The game Memory provides an opportunity for the children to discuss the game while they play it. They share frustrations when they do not find a match and keep careful track of whose turn is next. At the end of the game, they count the number of cards they matched and compare with each other.

Curriculum Content Areas for Cognitive Development: Social Studies

2.37- In Ms. Knudson's class, children are offered opportunities to become part of the classroom community so that each child feels accepted and gains a sense of belonging.

The children playing Memory in Ms. Knudson's class demonstrate acceptance of everyone in the group. When a boy begins his turn early, he is quick to acknowledge that "it's Angel's turn." As the game continues, the children narrate the game ("ok, now it's your turn").

HSPS

HSPS: 

1304.21(a)(3)(i)(B) – Ms. Knudson supports social and emotional development and encourages development which enhances each child’s strengths by fostering independence.

Ms. Knudson has made a Memory game available to the children in her class. The children are able to set up the game independently and proceed with the game without assistance. The children keep track of whose turn it is and talk about the game as they play it. When they finish the game, they decide to play again.

1304.21(a)(3)(i)(D) – The classroom atmosphere in Ms. Knudson’s class encourages respect for the feelings and rights of others.

The children playing Memory in Ms. Knudson's class demonstrate acceptance of everyone in the group. When a boy begins his turn early, he is quick to acknowledge that "it's Angel's turn." As the game continues, the children narrate the game ("ok, now it's your turn").

HSCOF

HSCOF: 

Language Development

Speaking and Communicating

  • Develops increasing abilities to understand and use language to communicate information, experiences, ideas, feelings, opinions, needs, questions, and for other varied purposes
  • Progresses in abilities to initiate and respond appropriately in conversation and discussions with peers and adults.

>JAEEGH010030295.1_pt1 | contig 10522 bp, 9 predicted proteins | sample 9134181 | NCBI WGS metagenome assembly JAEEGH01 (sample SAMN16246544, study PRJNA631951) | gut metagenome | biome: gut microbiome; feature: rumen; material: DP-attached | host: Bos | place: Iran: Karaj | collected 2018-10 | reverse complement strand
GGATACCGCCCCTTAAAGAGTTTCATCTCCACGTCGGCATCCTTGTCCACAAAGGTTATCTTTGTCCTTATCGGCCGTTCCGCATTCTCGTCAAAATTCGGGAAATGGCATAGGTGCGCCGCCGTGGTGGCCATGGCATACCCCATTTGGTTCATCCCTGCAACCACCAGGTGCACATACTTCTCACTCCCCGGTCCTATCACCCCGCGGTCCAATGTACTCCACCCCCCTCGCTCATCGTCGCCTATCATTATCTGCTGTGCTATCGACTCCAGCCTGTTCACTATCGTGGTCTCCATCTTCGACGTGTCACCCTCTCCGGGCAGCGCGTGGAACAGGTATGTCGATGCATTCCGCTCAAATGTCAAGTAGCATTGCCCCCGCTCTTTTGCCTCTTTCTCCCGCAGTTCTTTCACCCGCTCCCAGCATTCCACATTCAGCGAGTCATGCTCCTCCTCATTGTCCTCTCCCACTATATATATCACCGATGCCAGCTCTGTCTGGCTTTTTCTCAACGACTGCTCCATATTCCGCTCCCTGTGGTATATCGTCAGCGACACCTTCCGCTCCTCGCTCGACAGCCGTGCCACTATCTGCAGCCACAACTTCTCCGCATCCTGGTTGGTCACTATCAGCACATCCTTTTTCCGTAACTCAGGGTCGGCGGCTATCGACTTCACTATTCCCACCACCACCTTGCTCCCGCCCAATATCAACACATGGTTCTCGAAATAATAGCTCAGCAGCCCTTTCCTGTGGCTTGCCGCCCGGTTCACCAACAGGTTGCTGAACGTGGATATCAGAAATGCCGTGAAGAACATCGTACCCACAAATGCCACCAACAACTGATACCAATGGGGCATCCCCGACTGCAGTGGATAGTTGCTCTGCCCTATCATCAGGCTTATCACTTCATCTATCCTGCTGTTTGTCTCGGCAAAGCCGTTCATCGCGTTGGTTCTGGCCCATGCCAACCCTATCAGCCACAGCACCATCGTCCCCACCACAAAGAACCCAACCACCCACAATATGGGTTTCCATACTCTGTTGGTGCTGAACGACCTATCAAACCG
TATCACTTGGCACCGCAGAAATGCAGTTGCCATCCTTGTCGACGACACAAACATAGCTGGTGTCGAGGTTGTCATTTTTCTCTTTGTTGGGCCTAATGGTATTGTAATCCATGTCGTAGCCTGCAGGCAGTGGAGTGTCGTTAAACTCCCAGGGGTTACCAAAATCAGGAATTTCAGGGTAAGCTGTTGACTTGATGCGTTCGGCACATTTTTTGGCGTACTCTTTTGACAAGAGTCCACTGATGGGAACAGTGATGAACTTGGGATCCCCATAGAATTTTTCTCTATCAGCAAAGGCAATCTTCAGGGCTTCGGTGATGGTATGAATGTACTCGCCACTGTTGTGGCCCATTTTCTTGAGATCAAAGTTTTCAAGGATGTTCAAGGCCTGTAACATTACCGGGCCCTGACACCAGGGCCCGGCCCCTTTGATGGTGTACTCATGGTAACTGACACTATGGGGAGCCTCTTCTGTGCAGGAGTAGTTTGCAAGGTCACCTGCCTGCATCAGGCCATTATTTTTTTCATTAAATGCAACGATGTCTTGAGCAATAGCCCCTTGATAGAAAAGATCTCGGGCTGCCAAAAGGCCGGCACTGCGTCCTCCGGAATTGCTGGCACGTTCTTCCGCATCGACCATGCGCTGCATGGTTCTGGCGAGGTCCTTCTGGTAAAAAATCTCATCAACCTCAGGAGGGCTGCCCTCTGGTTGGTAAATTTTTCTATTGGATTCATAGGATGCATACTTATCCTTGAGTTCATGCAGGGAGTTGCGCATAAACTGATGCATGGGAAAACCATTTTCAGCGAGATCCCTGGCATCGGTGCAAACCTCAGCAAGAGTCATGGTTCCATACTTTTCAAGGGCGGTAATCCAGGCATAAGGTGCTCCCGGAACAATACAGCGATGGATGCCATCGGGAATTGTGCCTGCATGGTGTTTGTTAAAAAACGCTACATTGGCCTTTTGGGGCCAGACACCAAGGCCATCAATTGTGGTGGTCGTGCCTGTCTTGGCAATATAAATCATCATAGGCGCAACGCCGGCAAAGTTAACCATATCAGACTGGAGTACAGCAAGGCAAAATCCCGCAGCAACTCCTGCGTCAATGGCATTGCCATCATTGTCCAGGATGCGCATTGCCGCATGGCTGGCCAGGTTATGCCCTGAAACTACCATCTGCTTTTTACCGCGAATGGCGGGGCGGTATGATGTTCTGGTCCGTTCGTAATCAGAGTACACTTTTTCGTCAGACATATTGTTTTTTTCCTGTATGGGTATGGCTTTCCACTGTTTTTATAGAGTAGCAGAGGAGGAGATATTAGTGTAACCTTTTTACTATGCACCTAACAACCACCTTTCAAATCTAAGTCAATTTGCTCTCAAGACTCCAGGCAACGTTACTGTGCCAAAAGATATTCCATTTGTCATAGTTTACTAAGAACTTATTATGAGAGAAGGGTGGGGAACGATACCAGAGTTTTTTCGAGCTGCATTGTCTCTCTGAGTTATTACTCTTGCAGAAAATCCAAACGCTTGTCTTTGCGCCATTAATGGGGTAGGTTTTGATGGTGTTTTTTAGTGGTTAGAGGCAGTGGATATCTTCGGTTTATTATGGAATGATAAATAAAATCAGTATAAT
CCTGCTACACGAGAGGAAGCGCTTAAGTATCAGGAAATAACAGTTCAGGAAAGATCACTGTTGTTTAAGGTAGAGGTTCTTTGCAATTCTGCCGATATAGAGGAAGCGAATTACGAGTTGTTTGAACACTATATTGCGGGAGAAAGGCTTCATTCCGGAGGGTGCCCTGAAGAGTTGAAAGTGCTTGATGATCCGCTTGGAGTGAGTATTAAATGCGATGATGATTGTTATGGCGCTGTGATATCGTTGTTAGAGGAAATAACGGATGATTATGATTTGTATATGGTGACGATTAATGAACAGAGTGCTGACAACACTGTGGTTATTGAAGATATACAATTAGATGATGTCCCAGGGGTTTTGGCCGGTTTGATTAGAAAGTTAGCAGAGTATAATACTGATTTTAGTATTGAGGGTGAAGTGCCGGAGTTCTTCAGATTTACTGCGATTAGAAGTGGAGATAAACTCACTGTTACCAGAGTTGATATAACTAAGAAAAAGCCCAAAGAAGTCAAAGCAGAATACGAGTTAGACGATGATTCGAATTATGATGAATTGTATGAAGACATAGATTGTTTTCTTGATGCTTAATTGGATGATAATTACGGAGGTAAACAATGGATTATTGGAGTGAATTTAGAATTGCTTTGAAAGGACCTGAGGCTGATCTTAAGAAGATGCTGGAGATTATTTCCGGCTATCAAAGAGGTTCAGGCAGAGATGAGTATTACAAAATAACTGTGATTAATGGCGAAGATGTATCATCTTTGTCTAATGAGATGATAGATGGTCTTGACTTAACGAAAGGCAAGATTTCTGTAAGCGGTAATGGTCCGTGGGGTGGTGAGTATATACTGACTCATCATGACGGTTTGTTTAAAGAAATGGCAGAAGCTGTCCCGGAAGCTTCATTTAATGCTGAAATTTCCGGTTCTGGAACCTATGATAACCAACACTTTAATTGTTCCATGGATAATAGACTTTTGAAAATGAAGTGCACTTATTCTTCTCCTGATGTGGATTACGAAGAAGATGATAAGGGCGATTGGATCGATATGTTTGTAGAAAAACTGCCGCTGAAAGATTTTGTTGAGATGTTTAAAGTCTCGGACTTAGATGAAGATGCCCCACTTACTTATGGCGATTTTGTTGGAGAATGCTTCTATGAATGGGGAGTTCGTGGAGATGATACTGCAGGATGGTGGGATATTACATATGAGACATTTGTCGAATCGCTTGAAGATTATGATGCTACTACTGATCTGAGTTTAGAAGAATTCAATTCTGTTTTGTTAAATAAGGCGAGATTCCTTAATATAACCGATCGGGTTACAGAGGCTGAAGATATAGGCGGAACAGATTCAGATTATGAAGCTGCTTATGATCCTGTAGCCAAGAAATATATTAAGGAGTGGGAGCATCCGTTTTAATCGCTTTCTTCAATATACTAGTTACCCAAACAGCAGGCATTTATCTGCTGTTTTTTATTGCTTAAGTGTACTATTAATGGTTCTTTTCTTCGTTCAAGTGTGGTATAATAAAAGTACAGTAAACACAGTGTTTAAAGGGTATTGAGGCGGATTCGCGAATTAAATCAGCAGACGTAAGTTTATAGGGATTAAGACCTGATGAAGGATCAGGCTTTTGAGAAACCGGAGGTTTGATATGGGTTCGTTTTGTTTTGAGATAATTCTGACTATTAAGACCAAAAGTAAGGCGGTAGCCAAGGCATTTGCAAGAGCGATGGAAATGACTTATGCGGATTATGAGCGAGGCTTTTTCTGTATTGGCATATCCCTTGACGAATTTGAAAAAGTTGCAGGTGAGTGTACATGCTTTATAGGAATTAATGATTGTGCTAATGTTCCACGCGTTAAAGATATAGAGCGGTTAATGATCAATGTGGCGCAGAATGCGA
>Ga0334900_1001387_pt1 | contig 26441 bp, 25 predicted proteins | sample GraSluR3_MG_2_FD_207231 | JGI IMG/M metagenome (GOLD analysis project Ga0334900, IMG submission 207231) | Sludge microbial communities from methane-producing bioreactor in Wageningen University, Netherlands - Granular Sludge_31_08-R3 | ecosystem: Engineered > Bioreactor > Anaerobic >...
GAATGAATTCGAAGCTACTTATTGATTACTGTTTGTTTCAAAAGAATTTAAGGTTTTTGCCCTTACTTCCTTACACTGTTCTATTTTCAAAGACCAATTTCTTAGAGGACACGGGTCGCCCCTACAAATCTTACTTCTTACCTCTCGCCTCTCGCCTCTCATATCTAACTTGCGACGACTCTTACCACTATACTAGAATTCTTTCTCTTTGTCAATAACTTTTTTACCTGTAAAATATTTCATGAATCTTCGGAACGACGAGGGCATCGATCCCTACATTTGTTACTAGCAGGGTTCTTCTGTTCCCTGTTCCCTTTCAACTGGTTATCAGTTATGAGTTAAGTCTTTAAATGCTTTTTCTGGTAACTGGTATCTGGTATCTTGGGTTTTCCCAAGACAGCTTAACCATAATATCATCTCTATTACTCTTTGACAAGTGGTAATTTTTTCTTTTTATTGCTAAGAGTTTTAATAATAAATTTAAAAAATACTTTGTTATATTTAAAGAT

Social and Emotional Development

Self Control

  • Shows progress in expressing feelings, needs and opinions in difficult situations and conflicts without harming themselves, others, or property.
  • Demonstrates increasing capacity to follow rules and routines and use materials purposefully, safely, and respectfully.

Cooperation

  • Increases abilities to sustain interactions with peers by helping, sharing and discussion.
  • Develops increasing abilities to give and take in interactions; to take turns in games or using materials; and to interact without being overly submissive or directive.

Social Relationships

  • Demonstrates increasing comfort in talking with and accepting guidance and directions from a range of familiar adults
  • Shows progress in developing friendships with peers
  • Progresses in responding sympathetically to peers who are in need, upset, hurt, or angry; and in expressing empathy or caring for others.

 

Approaches to Learning

Engagement and Persistence

  • Grows in abilities to persist in and complete a variety of tasks, activities, projects and experiences
  • Shows growing capacity to maintain concentration over time on a task, question, set of directions or interactions, despite distractions and interruptions.

Reasoning and Problem Solving

  • Develops increasing ability to find more than one solution to a question, task or problem.